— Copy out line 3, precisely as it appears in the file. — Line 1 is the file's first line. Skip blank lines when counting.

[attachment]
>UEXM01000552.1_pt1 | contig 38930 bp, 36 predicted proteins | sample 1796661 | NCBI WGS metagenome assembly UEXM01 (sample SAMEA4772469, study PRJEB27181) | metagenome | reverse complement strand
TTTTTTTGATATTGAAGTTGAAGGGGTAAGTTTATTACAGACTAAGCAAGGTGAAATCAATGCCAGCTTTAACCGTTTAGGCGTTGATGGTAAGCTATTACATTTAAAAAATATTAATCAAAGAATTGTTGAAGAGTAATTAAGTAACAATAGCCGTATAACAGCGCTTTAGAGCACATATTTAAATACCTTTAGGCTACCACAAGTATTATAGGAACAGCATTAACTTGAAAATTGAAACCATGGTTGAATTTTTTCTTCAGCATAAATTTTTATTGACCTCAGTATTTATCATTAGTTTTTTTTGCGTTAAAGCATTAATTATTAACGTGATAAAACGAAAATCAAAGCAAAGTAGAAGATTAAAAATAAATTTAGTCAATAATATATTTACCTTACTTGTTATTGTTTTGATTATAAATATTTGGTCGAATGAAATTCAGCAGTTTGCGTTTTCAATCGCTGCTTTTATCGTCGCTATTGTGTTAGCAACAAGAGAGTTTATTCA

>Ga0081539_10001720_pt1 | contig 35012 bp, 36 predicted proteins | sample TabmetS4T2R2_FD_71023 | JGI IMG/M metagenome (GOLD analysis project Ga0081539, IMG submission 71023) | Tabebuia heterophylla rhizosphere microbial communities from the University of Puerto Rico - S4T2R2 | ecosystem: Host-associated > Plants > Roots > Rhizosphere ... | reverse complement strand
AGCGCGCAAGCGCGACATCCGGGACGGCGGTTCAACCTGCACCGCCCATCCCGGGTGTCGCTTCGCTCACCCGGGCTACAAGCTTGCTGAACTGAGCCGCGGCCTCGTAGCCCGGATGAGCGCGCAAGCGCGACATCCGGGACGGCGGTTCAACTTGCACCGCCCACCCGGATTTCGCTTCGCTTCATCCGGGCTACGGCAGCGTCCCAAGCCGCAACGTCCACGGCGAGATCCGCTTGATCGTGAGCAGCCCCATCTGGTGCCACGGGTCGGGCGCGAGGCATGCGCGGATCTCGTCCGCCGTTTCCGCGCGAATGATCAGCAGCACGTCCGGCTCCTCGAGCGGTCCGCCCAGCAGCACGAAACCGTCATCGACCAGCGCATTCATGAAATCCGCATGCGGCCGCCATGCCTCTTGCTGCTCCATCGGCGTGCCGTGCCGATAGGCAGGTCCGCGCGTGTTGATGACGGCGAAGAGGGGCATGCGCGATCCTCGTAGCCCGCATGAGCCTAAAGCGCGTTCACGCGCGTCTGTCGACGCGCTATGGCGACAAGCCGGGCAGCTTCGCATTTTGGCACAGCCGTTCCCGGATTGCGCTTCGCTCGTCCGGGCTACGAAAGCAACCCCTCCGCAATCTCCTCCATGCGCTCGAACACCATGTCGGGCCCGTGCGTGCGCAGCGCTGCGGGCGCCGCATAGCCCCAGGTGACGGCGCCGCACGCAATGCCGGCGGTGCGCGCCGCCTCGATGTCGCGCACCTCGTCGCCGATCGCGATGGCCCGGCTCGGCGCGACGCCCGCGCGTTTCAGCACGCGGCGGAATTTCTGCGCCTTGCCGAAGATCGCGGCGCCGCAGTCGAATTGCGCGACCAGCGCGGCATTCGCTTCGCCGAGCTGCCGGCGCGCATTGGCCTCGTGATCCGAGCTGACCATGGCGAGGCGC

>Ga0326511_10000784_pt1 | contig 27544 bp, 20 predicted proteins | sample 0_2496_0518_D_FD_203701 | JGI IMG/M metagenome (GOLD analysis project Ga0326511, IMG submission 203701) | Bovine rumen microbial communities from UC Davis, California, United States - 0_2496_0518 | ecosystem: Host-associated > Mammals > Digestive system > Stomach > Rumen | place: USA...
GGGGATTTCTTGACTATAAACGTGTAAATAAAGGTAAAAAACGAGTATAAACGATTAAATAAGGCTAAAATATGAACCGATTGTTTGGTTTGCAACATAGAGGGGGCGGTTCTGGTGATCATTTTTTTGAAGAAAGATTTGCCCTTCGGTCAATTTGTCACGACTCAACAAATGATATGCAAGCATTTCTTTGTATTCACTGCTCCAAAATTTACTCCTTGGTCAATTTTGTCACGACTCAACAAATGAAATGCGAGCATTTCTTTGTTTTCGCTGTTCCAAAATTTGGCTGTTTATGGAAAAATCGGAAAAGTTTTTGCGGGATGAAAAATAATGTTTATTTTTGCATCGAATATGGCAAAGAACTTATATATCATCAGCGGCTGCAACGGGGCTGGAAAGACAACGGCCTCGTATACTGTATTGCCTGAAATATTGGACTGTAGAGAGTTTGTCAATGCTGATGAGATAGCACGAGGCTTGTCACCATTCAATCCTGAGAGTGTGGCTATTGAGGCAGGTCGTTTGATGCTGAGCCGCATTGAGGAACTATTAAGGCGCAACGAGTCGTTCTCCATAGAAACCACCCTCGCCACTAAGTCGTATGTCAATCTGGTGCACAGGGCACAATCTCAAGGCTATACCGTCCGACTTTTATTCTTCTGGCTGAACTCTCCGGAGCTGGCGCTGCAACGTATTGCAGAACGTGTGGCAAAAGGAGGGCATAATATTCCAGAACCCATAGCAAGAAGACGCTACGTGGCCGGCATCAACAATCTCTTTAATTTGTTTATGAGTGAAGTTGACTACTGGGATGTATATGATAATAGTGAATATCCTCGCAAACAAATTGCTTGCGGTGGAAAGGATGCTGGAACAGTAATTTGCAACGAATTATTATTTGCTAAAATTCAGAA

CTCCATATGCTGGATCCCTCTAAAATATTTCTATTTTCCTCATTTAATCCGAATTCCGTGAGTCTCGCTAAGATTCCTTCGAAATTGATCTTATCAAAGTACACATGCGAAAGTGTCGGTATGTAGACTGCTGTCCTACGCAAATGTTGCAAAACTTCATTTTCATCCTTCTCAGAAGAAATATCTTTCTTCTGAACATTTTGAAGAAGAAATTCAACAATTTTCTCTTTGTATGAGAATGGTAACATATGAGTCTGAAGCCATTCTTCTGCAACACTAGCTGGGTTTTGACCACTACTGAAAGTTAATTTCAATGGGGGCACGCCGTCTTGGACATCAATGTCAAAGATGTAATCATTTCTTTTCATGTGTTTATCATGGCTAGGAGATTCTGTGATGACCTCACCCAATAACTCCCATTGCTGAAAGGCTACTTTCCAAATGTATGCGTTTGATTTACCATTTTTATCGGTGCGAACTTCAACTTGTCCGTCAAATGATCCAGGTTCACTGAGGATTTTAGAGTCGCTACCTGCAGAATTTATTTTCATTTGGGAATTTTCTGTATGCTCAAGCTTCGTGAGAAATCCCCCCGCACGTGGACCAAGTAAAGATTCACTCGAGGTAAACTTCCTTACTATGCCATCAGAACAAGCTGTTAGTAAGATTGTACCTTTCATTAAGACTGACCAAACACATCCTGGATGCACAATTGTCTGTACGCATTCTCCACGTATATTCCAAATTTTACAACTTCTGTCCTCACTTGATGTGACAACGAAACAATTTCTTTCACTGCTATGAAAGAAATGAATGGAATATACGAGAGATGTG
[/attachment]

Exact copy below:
>Ga0081539_10001720_pt1 | contig 35012 bp, 36 predicted proteins | sample TabmetS4T2R2_FD_71023 | JGI IMG/M metagenome (GOLD analysis project Ga0081539, IMG submission 71023) | Tabebuia heterophylla rhizosphere microbial communities from the University of Puerto Rico - S4T2R2 | ecosystem: Host-associated > Plants > Roots > Rhizosphere ... | reverse complement strand